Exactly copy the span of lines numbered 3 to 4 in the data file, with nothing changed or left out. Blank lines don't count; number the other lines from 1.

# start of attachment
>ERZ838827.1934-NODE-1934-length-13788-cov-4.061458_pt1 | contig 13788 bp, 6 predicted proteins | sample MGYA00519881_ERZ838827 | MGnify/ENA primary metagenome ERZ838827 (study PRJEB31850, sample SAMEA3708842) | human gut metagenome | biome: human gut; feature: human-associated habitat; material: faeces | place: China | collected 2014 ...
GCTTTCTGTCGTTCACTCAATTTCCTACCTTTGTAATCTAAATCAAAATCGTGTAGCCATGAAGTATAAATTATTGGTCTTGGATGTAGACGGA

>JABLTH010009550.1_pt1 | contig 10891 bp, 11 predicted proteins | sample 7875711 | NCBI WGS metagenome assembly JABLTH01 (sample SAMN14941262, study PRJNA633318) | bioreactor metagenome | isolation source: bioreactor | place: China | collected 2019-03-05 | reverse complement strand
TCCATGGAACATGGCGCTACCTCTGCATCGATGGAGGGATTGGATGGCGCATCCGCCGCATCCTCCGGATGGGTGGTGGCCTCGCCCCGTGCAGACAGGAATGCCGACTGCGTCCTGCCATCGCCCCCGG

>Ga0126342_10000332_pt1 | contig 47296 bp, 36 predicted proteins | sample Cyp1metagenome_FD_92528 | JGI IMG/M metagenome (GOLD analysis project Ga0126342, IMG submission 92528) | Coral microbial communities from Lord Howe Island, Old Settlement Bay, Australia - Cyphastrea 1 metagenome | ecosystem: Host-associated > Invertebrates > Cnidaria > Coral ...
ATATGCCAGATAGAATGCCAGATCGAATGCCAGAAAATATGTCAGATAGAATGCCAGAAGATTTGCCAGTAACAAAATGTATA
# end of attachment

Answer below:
>JABLTH010009550.1_pt1 | contig 10891 bp, 11 predicted proteins | sample 7875711 | NCBI WGS metagenome assembly JABLTH01 (sample SAMN14941262, study PRJNA633318) | bioreactor metagenome | isolation source: bioreactor | place: China | collected 2019-03-05 | reverse complement strand
TCCATGGAACATGGCGCTACCTCTGCATCGATGGAGGGATTGGATGGCGCATCCGCCGCATCCTCCGGATGGGTGGTGGCCTCGCCCCGTGCAGACAGGAATGCCGACTGCGTCCTGCCATCGCCCCCGG